3.6. Retinoic Acid Induces Cell Differentiation and Reduces Stem Cell Markers in Pancreatic Cancer Cells

Both RA and vitamin A concentrations are reduced in pancreatic ductal adenocarcinoma tissue compared to their normal counterparts, and the expression of RAR α and β, as well as RXR α and β, are down-regulated [92]. This reduced expression of retinoid receptors correlates with a reduction of the expression of some markers of differentiation such as carbonic anhydrase II and downregulation of E-cadherin expression involved in epithelial-to-mesenchymal transition [92].
Herreros-Villanueva et al. [93] using several pancreatic cancer cell lines, reported that RA treatment reduced the sphere-forming capacity as well as the size of spheres formed and the expression of pancreatic stem cell markers CD24, CD44, CD133, and aldehyde dehydrogenase 1. Essential stemness genes, such as SOX2 decreased. Surprisingly, however, the expression of the proto-oncogene c-Met was significantly increased in all the pancreatic cancer cell lines studied.
The accumulation of prostaglandin E2 (PGE2) by inhibition of the degradation enzyme 15-hydroxyprostaglandin dehydrogenase (15-PGDH) induces progression of pancreatic ductal adenocarcinoma (PDAC) [34]. Genetic deletion of 15-PGDH showed PGE2 accumulation, enhanced CYP26A1 expression, and in consequence, RA depletion in the pancreas. RA depletion results in PDAC with high levels of Aldh1, Sox2, and Nanog in tumor cells, with growth and sphere formation. RA replacement suppresses Aldh1 signaling in tumor cells and tumor progression in pancreatic adenocarcinoma (Figure 3).

3.7. Retinoic Acid Downregulates ALDH1-Mediated Stemness and Inhibits Tumor Formation in Ovarian Cancer Cells

ALDH1 activity is positively correlated with stemness in ovarian cancer cells according to measures such as sphere formation and stem cell marker expression, as well as tumorigenesis in a mouse xenograft model. Retinoic acid reduced ALDH1 expression, suppressed tumor formation, and inhibited sphere formation, cell migration, and invasion in ALDH1-abundant ovarian cancer cells [94].

3.8. Retinoic Acid Induces Cell Differentiation and Proliferation During Spermatogenesis

Cell differentiation during spermatogenesis involves four transitions: spermatogonial differentiation, meiotic initiation, spermatid elongation, and sperm release. Retinoic acid induces all four transitions [95] (Figure 4). Retinoic acid from Sertoli cells induces the premeiotic transitions. Once germ cells enter meiosis, pachytene spermatocytes produce RA to coordinate the two postmeiotic transitions [95]. Retinoic acid levels fluctuate in the testis to regulate the different transitions during spermatogenesis [95].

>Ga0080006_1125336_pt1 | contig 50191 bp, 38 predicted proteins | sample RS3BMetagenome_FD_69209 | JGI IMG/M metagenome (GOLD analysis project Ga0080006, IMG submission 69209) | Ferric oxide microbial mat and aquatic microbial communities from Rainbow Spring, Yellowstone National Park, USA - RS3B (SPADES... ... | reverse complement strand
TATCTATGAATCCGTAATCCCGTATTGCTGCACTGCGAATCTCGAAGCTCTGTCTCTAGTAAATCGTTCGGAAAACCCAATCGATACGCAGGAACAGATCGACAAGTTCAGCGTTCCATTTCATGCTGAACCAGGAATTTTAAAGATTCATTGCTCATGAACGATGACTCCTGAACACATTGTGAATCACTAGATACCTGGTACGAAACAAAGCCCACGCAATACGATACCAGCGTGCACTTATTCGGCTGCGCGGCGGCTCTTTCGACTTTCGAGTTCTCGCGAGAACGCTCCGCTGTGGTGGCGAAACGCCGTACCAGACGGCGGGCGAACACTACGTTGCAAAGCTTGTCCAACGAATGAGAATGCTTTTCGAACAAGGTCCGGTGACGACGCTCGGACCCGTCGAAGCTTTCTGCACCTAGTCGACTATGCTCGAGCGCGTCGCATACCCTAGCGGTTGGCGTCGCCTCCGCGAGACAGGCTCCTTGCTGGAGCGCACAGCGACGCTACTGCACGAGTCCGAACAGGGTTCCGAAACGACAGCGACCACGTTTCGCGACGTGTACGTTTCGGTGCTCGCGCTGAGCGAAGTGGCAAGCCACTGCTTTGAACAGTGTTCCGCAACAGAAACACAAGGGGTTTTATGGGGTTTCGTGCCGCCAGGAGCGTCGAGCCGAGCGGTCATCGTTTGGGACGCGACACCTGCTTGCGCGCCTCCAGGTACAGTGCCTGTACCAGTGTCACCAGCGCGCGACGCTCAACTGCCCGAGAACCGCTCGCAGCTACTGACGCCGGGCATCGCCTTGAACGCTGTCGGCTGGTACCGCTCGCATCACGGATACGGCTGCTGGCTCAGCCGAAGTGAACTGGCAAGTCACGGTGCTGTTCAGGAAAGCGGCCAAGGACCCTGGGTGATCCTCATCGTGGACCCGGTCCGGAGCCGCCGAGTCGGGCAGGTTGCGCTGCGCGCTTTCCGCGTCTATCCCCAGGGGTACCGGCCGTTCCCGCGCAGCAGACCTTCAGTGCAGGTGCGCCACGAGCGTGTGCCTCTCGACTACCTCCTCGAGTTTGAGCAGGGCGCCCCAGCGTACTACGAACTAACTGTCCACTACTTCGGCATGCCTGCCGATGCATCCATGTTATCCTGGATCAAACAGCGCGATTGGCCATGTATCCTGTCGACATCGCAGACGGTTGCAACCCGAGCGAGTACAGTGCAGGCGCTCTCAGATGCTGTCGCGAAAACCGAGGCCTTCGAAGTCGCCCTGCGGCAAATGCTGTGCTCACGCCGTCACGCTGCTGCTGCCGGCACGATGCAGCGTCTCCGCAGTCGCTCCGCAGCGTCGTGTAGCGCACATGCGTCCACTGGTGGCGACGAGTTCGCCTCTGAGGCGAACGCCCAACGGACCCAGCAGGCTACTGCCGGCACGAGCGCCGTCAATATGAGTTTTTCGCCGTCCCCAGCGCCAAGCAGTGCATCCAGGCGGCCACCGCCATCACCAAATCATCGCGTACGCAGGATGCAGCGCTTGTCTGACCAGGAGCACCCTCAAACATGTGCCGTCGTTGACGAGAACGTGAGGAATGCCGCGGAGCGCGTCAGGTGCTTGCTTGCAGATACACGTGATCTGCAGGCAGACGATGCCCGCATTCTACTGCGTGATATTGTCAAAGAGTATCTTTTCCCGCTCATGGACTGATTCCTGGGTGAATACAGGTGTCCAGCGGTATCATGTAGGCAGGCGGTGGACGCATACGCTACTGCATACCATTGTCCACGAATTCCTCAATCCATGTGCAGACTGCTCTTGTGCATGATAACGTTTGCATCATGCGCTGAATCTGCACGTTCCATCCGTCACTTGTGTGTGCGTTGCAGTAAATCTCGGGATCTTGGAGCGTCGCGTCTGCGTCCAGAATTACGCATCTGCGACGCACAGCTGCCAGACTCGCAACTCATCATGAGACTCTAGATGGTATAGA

Spermatogonial stem cells remain as stem cells (self-renewal) or proliferate and differentiate to entering meiosis in response to RA. A gene induced by RA, Stra8 (stimulated by retinoic acid 8), induces spermatogonial differentiation, meiotic initiation, and proliferation of both spermatogonial stem cells and induced differentiating spermatogonia [35].
A fraction of spermatogonia undergoes neither spermatogonial differentiation nor meiotic initiation in response to RA, ensuring that a reservoir of undifferentiated spermatogonia is maintained throughout the animal’s reproductive lifetime [96]. Spermatogonia and their precursors prospermatogonia exhibit a different capacity to respond to RA with at least two underlying causes. First, progenitor spermatogonia are prevented from responding to RA by the catabolic activity of CYP26 enzymes. Second, a smaller subset of undifferentiated spermatogonia enriched for spermatogonial stem cells exhibits catabolism-independent RA insensitivity [97]. Retinoic acid receptor α balances proliferation and differentiation of spermatogonia, and controls genome integrity during meiosis, coordinating proper spatial and temporal development of germ cells throughout spermatogenesis [98].